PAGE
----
The European Union could remove Colombian guerilla movement FARC from its list of known terrorists, pending the signing of the peace agreement between the group and the country’s government. EurActiv Spain reports.
Ahead of a formalisation of the deal between FARC and the Colombian government, the EU indicated that it could soon remove the group from its terrorist blacklist.
“FARC currently sits on the list of terrorist organisations in Colombia,” confirmed European Commission spokesperson Maja Kocijancic today (26 September), adding that the EU “has strongly supported the Colombia peace deal”.
Kocijancic also added that the list is “always under review” and that the “necessary considerations will be made” in light of the signing of the peace agreement later today.
European Parliament leader Antonio Tajani has insisted that political relations with Latin America are a “priority” for Europe, highlighting the potential for cooperation on trade and security in particular. EurActiv Spain reports.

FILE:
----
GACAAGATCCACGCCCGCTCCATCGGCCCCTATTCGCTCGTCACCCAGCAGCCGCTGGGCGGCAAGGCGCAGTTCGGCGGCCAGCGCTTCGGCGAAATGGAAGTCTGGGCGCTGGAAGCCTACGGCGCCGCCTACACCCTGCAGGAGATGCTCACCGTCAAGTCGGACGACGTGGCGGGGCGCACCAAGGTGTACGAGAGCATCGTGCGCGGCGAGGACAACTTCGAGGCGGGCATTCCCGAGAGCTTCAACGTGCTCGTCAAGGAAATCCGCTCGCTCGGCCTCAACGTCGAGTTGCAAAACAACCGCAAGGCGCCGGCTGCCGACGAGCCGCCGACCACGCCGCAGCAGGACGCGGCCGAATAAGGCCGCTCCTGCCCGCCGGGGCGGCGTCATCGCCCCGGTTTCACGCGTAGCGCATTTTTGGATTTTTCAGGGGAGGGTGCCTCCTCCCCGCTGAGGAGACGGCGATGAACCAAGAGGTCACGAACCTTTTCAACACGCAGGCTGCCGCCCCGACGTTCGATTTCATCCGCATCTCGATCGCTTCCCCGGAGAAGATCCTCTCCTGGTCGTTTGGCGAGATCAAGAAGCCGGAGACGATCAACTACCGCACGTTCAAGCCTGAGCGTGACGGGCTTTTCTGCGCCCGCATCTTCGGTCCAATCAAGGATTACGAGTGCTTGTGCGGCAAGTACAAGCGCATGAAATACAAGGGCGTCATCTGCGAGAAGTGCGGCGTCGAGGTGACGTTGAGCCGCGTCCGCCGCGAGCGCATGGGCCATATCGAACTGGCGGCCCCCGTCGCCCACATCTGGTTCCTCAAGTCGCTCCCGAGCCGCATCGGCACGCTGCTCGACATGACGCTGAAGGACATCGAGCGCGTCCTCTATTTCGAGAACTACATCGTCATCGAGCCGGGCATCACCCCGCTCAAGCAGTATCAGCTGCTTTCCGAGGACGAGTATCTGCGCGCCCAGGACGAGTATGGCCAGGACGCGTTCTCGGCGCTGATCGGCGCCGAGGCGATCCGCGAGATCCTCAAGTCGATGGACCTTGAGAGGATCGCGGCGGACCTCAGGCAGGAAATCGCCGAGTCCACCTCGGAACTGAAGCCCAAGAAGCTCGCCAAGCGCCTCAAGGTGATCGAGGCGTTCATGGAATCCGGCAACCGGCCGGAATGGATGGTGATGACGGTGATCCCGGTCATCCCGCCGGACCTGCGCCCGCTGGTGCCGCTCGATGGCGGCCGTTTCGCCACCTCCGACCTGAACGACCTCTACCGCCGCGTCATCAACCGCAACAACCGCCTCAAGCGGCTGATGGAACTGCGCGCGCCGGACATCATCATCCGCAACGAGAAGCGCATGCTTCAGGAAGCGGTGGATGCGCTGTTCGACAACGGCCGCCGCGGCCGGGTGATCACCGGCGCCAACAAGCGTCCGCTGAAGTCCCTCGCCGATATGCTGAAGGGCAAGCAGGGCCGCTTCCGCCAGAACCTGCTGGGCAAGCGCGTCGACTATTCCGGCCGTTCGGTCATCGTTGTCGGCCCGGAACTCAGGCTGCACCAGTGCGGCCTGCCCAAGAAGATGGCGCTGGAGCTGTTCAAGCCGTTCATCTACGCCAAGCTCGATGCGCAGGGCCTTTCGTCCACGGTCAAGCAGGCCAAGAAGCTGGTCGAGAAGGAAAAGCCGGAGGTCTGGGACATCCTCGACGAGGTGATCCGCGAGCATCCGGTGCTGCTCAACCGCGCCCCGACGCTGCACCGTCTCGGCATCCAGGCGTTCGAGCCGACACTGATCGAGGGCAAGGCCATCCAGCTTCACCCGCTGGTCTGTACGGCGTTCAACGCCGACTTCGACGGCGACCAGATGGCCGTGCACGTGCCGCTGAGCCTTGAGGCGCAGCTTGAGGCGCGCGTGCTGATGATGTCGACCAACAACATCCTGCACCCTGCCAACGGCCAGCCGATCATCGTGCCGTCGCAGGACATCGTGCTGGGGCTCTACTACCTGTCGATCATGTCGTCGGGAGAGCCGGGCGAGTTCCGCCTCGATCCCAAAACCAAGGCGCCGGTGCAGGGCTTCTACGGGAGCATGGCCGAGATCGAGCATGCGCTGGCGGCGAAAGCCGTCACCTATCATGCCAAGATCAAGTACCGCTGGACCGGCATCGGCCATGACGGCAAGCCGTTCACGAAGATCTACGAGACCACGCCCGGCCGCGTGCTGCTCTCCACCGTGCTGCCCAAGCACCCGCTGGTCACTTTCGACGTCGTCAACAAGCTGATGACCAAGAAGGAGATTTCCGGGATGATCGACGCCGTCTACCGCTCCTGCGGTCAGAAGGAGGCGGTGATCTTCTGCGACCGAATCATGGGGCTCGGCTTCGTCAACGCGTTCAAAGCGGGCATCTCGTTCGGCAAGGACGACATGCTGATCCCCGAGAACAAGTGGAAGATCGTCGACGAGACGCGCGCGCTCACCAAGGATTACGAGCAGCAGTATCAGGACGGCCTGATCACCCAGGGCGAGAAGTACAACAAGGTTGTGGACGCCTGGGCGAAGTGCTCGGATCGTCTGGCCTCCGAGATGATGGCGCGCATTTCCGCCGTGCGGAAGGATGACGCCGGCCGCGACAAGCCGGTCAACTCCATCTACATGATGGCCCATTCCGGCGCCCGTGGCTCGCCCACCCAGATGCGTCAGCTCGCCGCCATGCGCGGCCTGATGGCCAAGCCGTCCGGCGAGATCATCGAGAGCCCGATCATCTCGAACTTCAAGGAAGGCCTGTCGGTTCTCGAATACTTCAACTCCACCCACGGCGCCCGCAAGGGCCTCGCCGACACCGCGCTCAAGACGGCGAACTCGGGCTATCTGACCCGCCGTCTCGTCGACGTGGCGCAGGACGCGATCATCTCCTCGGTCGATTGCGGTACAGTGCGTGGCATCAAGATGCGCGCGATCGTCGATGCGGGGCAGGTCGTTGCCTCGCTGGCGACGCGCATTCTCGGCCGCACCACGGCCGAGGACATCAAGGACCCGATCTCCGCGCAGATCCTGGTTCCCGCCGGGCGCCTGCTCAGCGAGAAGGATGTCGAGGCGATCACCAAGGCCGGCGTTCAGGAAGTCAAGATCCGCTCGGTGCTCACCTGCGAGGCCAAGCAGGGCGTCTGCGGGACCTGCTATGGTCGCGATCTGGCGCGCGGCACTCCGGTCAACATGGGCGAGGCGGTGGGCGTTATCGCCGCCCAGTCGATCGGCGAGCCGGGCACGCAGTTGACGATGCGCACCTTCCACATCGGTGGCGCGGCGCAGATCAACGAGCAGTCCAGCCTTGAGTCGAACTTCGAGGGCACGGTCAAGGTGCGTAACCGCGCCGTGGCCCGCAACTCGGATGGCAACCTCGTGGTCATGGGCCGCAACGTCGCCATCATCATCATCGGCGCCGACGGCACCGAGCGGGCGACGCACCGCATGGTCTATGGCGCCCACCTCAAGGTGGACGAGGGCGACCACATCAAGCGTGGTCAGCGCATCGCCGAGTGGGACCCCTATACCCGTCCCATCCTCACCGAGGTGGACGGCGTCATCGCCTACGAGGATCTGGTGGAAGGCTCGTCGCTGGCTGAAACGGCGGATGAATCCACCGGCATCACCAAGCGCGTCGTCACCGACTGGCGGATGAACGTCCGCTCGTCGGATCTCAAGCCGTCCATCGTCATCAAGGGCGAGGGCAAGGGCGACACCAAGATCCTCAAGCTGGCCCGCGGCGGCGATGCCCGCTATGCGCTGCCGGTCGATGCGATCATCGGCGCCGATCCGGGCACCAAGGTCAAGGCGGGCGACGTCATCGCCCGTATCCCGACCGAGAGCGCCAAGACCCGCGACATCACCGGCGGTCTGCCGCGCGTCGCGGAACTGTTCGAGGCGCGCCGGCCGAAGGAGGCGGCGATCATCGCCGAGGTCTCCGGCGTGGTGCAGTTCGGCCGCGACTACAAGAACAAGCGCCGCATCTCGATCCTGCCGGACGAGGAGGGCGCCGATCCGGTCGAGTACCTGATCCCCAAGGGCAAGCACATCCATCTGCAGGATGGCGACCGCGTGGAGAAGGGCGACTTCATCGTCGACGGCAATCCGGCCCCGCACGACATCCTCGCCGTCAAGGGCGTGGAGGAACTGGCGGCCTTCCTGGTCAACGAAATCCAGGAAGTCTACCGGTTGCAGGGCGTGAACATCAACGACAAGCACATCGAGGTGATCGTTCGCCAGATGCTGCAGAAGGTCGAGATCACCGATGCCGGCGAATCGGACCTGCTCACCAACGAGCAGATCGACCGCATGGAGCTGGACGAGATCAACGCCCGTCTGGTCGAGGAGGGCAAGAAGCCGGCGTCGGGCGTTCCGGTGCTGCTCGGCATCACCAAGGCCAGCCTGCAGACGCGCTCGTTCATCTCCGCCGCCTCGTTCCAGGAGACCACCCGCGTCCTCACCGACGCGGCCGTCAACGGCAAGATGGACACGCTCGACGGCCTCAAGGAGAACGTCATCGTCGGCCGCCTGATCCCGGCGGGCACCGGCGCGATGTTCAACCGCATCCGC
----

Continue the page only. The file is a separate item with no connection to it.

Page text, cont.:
The EU’s list is made up of terrorist groups and individuals, both within and outside of the Union’s territory, and is regularly revised by the Council or at least every six months.
In addition to this regular, biannual revision, the Council can, at any time, review and make changes to the list.
Entities and people on the list can be subjected to sanctions such as freezing of assets or bank accounts, as well as additional judicial measures.
The European Court of Justice last week recommended that Hamas and the Tamil Tigers be removed from the list because of administrative errors made during the application process. Both Israel and Sri Lanka’s governments strongly opposed the move.
The European Union’s top court took a step toward confirming the removal of Hamas, as well as the Tamil Tigers, from an EU terrorism blacklist despite protestations from Israel and the Sri Lankan government.
The Colombian government and the Revolutionary Armed Forces of Colombia, or FARC, reached a peace agreement back in August in Havana, after nearly four years of negotiations. It will be signed later today in Cartagena and submitted to a referendum on 2 October.
On her first trip to Bogotá as the EU’s foreign affairs chief, Federica Mogherini promised Colombia aid totalling some €575 million to be used once the deal has been signed.
During the negotiations in Havana, the EU also appointed Irishman Eamon Gilmore as its special peace envoy to Colombia.